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* This work was supported in part by National Institutes of Health Grant DK33651, by the Veterans Administration Medical Research Service, by a mentor-based fellowship grant from the American Diabetes Association (to T. H.), and by National Institutes of Health Research Fellowship DK09415 (to A. J. M.). The costs of publication of this article were defrayed in part by the payment of page charges. The article must therefore be hereby marked “advertisement” in accordance with 18 U.S.C. Section 1734 solely to indicate this fact. § Both authors contributed equally to this work. ¶ Participant in the Biomedical Sciences Doctoral Program. Lucille P. Markey predoctoral fellow. ∥ Participant in the Whittier Diabetes Program.
Insulin stimulation of 3T3-L1 adipocytes causes rapid translocation of actin and the GLUT4 glucose transporter to the plasma membrane. Both processes depend on the activity of phosphatidylinositol 3-kinase. Using single cell microinjection, we have transiently expressed a constitutively activated mutant of phosphatidylinositol 3-kinase, p110*, in 3T3-L1 adipocytes. Fluorescent detection of GLUT4 protein and actin within these cells demonstrates that expression of p110* is sufficient to cause translocation of GLUT4 to the plasma membrane and the formation of actin membrane ruffles. These effects are inhibited by wortmannin in the p110*-expressing cells, indicating that the phosphatidylinositol 3-kinase activity of the protein is required. Overexpression of an identical protein containing a point mutation in the kinase domain, p110*Δkin, was incapable of mediating either action, confirming that neither the microinjection process nor a nonspecific effect of the protein was responsible for the observed effects. These data suggest that although insulin is capable of inducing numerous signaling pathways, the isolated activation of phosphatidylinositol 3-kinase can initiate the signaling cascade leading to both actin rearrangement and GLUT4 translocation in the absence of insulin stimulation.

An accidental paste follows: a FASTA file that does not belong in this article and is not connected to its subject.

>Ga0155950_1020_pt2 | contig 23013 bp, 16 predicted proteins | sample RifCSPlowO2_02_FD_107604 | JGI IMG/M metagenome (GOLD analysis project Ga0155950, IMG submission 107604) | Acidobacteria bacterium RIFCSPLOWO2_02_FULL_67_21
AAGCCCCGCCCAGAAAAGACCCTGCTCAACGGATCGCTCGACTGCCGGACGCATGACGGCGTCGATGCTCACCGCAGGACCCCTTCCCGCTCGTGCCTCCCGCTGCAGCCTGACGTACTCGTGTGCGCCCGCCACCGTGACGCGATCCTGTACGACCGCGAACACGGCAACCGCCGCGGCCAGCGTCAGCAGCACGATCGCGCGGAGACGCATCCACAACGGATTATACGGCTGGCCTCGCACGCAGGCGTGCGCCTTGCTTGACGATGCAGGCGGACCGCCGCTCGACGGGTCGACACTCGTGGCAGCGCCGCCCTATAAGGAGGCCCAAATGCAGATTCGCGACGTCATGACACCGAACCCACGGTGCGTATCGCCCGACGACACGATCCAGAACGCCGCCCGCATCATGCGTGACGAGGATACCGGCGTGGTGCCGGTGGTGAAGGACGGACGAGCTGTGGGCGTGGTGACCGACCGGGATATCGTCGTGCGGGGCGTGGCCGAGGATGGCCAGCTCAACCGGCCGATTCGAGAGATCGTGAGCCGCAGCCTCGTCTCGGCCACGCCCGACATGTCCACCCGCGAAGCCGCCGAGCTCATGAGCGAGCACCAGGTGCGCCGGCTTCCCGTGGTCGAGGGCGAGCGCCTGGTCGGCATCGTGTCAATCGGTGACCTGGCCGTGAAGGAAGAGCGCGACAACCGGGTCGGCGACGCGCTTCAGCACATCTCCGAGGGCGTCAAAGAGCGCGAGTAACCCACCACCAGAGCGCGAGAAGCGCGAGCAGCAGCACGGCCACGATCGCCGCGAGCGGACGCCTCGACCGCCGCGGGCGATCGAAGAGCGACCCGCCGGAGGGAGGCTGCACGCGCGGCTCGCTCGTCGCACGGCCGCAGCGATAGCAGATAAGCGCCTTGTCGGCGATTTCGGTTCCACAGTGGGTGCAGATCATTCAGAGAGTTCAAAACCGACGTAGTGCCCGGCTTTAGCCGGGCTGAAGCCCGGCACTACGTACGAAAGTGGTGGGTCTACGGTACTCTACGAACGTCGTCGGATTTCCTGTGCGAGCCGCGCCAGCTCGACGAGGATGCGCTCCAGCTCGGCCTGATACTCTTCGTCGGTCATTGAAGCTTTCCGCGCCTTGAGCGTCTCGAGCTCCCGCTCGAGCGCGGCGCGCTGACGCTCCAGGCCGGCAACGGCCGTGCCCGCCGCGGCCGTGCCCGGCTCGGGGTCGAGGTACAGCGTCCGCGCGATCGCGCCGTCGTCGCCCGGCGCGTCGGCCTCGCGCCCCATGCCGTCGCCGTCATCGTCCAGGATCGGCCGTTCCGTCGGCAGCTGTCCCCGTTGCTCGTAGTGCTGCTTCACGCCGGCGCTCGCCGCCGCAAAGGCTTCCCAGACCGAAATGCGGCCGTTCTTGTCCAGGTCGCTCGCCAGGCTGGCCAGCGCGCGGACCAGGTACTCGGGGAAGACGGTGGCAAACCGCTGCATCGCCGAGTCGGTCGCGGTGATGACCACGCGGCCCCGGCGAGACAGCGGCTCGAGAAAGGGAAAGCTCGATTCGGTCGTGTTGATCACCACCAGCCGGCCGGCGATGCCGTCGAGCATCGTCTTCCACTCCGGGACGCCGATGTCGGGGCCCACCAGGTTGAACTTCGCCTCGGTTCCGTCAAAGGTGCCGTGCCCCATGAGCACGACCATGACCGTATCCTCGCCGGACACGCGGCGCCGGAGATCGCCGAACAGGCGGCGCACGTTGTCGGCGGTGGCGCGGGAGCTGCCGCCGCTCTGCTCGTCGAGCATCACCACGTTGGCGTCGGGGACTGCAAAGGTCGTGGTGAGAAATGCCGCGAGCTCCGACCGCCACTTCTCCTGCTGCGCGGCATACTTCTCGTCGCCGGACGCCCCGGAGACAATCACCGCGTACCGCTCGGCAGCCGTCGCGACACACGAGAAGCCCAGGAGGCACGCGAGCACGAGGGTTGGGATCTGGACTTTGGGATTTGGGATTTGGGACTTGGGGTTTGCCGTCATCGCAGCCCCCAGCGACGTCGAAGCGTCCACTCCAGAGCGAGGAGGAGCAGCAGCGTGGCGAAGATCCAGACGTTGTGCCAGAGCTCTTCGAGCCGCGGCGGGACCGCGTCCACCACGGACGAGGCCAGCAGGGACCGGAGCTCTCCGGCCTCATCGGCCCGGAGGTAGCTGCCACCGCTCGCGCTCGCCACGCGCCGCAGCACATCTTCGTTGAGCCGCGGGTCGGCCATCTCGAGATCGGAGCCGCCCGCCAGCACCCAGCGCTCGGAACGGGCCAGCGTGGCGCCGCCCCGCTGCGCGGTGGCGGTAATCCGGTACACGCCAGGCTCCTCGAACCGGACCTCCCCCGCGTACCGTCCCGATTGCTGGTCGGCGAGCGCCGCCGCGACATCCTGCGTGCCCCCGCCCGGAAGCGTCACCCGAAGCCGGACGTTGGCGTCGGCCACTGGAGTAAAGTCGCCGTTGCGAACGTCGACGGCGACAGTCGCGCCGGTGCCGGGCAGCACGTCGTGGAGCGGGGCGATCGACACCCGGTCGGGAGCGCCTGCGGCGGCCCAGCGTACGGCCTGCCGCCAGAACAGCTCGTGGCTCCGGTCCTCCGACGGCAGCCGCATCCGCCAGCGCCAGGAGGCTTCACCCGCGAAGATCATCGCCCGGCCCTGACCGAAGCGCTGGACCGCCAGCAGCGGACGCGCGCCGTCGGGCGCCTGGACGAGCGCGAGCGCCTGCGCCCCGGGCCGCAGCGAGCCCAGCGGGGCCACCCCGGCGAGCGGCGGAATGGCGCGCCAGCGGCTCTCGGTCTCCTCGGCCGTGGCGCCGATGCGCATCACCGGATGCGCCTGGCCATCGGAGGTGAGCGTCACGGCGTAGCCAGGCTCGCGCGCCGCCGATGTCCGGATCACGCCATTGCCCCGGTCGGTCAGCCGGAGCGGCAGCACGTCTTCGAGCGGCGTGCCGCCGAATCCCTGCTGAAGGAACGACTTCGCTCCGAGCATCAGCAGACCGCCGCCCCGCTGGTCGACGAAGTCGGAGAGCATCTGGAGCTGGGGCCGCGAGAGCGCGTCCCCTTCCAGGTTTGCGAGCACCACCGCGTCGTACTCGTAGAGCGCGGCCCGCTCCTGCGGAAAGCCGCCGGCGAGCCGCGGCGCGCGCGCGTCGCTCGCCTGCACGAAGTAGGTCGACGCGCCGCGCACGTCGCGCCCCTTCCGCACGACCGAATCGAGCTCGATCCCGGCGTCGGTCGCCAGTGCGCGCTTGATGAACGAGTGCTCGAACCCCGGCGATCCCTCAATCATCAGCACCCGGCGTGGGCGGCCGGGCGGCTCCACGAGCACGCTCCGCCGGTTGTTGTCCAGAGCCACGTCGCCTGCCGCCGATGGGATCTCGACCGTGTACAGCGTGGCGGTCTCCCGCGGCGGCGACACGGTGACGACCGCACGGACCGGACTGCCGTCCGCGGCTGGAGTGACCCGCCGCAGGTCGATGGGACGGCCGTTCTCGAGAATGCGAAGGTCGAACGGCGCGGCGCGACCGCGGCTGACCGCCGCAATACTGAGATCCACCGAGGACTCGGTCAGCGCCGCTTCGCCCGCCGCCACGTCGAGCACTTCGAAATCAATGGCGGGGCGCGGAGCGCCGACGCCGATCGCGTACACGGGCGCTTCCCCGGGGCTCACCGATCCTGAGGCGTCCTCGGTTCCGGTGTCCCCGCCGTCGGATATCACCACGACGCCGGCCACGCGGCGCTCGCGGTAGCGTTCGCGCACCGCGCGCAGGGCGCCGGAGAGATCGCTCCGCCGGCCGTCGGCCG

Insulin regulates plasma glucose levels primarily through stimulation of glucose uptake into target tissues and suppression of hepatic glucose production (
). Despite the importance of this biological effect, the signaling mechanisms leading to insulin-stimulated GLUT4 translocation remain poorly defined. Recent work has demonstrated that this event is dependent on insulin-stimulated phosphatidylinositol 3-kinase (PI3K)
Recent reports demonstrate that a constitutively active mutant of PI3K (p110*), which is composed of an amino-terminal fusion of the p110 catalytic subunit with the iSH2 activation domain of p85, is capable of stimulating PI3K-dependent gene expression in the absence of added growth factors (
). Using single cell microinjection of an expression vector for p110* and fluorescence microscopy, we have studied the direct role of PI3K activation on actin rearrangement and GLUT4 translocation in 3T3-L1 adipocytes.
Porcine insulin was kindly provided by Lilly. Rabbit polyclonal GLUT4 antibody (F349) and construction of the CMV expression vectors for p110* and p110*Δkin was as described previously (
). Sheep IgG, AMCA-conjugated anti-sheep, and fluorescein isothiocyanate-conjugated anti-rabbit antibodies were from Jackson Immunoresearch Laboratories, Inc. Tetramethylrhodamine-conjugated phalloidin, wortmannin, and all other reagents were purchased from Sigma.
Cell Culture and Microinjection